“The early ones are simple monitoring constraints,” Mellina said. “You can’t lie, or hold any secrets from the Project Team, but you’re still mostly free to act as you wish. That freedom vanishes in stages with each promotion as punishment and then direct control constraints are ‘gifted’ to the Team members who excel at the tasks assigned to them.”
“And if you don’t excel?” Yarrin asked.
“Then you only get the punishment constraints,” Mellina said.
“I’m glad you got out of that,” Narla said. “My family is awful but yours sound like slavers.”
“They see it as an honor and a blessing,” Mellina said.
“On a scale of ‘Won’t Send You Birthday Presents’ to ‘Will Send You Assassins’, how annoyed at you are they going to be for you leaving?” Ilyan asked.
Mellina laughed at that, which broke some of the tension that had been building up in the room.
“Somewhere around ‘Happy to Finally Have Me Out of Their Visions’, I think,” she said. “Some of them might keep in touch, but my immediate Project Team probably won’t speak to me again for the rest of my life, unless I seek them out. That’s when they’d send the assassins.”
She’d adopted a joking tone, but her scent said she was being entirely serious.
Which meant I had a new sister it seemed.
Possibly two of them and two brothers too from the look of things.
I wondered if Grammy would object to adding a few extra rooms to the cottage, or if she’d tell me to build my own. Probably the latter. The old lady who lived in a house in the forest that supported a tiny staff and one replacement grand daughter was not, as it turned out, terribly fond of people. Shocking, I know.
Though, now that I thought of it, Doxle had mentioned something that suggested he knew her already.
I wasn’t sure why that was worrisome, but on recalling it I couldn’t imagine anything good coming from that fact.
“On the upside, that means you’re now free to marry whoever you want, right?” Narla said.
“Which would be no one,” Mellina said.
“Haven’t found the right person yet, or they’re already taken?” Ilyan asked.
“Neither,” Mellina said. “I don’t feel like that about people. I know that makes me weird, but I don’t need someone in my life romantically. I never have.”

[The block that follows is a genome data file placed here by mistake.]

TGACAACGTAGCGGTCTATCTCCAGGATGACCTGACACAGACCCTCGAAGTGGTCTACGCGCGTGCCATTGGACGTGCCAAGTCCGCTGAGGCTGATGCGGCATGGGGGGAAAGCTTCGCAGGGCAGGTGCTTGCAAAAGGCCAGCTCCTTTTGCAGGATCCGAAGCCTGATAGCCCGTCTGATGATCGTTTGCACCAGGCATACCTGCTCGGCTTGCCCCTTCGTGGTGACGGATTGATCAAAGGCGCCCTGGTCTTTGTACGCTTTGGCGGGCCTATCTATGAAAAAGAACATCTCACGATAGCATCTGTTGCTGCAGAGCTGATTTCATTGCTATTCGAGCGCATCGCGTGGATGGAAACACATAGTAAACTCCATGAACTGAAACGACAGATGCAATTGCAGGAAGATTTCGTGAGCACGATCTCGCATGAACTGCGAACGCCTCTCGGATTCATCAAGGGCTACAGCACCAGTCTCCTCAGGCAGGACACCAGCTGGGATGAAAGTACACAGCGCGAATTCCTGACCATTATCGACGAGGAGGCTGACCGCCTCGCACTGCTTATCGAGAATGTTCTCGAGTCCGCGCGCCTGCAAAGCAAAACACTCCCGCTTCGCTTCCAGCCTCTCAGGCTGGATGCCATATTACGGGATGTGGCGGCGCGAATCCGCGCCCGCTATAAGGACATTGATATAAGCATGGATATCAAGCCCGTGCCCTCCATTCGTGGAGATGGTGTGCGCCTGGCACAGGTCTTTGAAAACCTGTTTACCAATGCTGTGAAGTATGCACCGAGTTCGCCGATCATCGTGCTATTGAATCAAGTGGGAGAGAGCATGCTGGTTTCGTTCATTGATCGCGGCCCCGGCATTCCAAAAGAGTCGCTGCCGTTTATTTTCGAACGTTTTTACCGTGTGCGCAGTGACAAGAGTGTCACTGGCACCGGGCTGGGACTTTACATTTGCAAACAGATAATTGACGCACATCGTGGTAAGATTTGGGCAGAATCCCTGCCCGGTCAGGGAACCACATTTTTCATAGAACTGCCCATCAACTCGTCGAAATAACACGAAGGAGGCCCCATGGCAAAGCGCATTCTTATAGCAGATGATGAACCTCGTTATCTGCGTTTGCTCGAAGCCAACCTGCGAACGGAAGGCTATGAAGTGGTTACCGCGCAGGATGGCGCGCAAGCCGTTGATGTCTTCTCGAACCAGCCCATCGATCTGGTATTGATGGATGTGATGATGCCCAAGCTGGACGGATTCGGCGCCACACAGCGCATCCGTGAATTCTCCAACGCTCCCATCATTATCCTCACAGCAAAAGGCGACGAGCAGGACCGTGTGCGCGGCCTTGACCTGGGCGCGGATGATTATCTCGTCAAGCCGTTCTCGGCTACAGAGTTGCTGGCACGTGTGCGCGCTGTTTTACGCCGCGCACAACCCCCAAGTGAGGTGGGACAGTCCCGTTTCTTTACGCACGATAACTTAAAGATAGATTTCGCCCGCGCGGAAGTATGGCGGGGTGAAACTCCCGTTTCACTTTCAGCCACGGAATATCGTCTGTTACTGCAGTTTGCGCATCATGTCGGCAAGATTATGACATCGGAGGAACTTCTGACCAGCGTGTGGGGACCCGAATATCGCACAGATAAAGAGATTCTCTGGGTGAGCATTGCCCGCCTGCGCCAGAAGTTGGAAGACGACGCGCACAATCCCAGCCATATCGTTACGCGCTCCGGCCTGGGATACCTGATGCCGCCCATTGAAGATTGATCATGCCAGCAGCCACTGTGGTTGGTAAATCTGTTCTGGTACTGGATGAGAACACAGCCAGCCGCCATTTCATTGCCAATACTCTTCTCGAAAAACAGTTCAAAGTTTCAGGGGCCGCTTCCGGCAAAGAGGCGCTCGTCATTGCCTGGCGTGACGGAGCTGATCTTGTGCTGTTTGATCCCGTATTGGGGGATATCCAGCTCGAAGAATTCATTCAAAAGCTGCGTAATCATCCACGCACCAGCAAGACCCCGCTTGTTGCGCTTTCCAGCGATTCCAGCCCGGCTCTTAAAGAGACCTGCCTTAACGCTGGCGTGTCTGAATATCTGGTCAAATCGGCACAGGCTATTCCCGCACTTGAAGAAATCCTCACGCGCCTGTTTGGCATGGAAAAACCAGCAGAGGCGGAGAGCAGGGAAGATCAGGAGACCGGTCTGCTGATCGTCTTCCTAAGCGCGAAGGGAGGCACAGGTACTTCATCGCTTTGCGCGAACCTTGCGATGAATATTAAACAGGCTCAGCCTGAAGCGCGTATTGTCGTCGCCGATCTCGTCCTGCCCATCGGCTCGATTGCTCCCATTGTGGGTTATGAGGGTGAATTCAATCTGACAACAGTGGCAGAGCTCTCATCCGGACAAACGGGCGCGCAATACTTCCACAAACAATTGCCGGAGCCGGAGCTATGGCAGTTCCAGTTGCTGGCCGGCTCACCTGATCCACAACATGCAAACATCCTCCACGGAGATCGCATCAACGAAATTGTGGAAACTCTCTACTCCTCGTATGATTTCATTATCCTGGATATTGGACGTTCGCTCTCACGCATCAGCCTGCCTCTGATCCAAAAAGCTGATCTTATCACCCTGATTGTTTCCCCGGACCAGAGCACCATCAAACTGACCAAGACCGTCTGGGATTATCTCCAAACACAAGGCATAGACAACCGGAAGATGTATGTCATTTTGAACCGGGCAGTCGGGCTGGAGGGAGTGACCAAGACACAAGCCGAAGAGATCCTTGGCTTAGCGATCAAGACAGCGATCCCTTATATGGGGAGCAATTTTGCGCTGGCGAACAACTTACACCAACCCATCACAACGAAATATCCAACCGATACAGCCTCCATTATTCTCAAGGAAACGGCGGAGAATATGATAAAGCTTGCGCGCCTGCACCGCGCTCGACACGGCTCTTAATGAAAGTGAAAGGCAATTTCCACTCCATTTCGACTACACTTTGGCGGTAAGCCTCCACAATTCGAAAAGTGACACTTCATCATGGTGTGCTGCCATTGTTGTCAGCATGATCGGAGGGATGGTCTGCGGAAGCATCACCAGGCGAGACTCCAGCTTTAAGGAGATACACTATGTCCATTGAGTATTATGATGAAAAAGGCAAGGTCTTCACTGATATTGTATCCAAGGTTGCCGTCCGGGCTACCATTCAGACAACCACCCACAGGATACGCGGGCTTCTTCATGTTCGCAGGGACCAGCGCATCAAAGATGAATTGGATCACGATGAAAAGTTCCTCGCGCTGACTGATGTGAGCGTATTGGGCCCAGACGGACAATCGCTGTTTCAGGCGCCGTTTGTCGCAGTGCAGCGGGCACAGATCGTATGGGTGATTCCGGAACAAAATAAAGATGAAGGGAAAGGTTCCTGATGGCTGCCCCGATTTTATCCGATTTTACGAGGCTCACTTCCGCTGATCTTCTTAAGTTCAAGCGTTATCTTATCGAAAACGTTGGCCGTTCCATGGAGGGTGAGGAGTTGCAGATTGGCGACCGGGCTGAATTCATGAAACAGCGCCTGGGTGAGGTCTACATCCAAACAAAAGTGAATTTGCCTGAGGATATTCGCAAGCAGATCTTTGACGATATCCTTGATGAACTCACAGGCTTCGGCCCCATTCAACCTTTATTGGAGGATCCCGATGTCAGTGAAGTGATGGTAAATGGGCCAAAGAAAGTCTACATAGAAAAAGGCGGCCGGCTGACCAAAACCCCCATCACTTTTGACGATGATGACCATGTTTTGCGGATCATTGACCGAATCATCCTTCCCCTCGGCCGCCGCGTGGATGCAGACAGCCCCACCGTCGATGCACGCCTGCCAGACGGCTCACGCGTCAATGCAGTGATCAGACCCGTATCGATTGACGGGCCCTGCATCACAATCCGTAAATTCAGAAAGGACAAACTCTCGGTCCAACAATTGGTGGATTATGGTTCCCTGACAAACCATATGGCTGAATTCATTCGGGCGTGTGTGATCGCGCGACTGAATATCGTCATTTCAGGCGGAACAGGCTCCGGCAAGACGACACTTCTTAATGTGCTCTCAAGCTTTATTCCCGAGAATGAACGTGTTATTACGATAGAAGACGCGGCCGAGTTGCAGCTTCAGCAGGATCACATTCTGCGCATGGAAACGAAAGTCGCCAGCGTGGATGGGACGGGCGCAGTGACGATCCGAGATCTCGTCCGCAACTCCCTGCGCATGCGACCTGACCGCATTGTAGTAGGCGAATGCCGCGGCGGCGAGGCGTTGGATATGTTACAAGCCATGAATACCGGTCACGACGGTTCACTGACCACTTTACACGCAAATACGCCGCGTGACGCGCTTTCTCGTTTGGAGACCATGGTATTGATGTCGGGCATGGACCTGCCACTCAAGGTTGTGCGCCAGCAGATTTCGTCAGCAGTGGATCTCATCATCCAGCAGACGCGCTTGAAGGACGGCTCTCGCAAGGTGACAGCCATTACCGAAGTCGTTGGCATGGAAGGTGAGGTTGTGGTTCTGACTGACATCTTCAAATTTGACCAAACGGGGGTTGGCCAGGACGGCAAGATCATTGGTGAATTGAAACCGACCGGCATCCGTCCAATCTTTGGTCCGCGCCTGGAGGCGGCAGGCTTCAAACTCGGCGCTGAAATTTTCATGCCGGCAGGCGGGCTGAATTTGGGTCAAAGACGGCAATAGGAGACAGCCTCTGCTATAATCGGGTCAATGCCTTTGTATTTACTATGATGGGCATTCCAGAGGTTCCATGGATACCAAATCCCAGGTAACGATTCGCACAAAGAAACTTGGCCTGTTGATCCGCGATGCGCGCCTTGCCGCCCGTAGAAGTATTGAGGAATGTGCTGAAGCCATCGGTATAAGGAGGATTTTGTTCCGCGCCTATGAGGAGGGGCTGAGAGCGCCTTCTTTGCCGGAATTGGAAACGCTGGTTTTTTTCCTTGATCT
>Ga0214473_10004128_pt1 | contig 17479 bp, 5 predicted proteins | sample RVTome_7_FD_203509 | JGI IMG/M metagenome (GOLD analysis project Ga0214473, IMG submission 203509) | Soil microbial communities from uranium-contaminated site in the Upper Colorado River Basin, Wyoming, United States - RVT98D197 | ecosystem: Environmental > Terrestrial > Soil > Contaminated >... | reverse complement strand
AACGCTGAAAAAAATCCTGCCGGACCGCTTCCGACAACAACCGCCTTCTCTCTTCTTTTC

“That’s not what makes you weird,” Ilyan said. “Half my extended family hate the relationships they’re in but none of them will ever admit it. You being honest about what you don’t want is something people should give you an award for.”
“I think the award is ‘she won’t get stuck in a miserable, loveless marriage’,” Narla said.
Ilyan pointed a finger at her and nodded his head in agreement. “That’s a good reward.”
“So what is she weird for?” Yarrin asked, an relaxed mischief playing in his eyes.
“Huh?” Ilyan said, not expecting the teasing from Yarrin of all people.
“You said my romantic preferences or the lack thereof weren’t what made me weird,” Mellina said, joining in on Yarrin’s mischief. “That implies something else does.”
“Oh, yeah,” Ilyan said, as though the answer was too obvious to need explanation. “This.” He gestured too all of us. “That we’re all here and not doing what everybody expected of us. No one’s going to understand that, and I’m perfectly happy that they won’t.”
“Does that no one include your sister?” I asked. For no reason at all. Just idle curiosity really.
“Yeah. Maybe. Probably,” Ilyan said. “She’s not going to know what to do with me next time we run into each other,” he paused as a thought occurred to him. “I’m kinda hoping she doesn’t stab me in the heart like she did you, but I’m not sure I’d lay money on it.”
“Why would she…wait, she stabbed Kati in the heart?” Mellina asked.
“Only once,” I said.
“Yeah, and kicked her off a platform like the ones we were fighting on today,” Ilyan said.
“Onto something soft?” Yarrin asked.
“Sure. Granite’s pretty soft, right?” Ilyan said turning to me. From his smile, it was apparently my turn to be drawn into the teasing.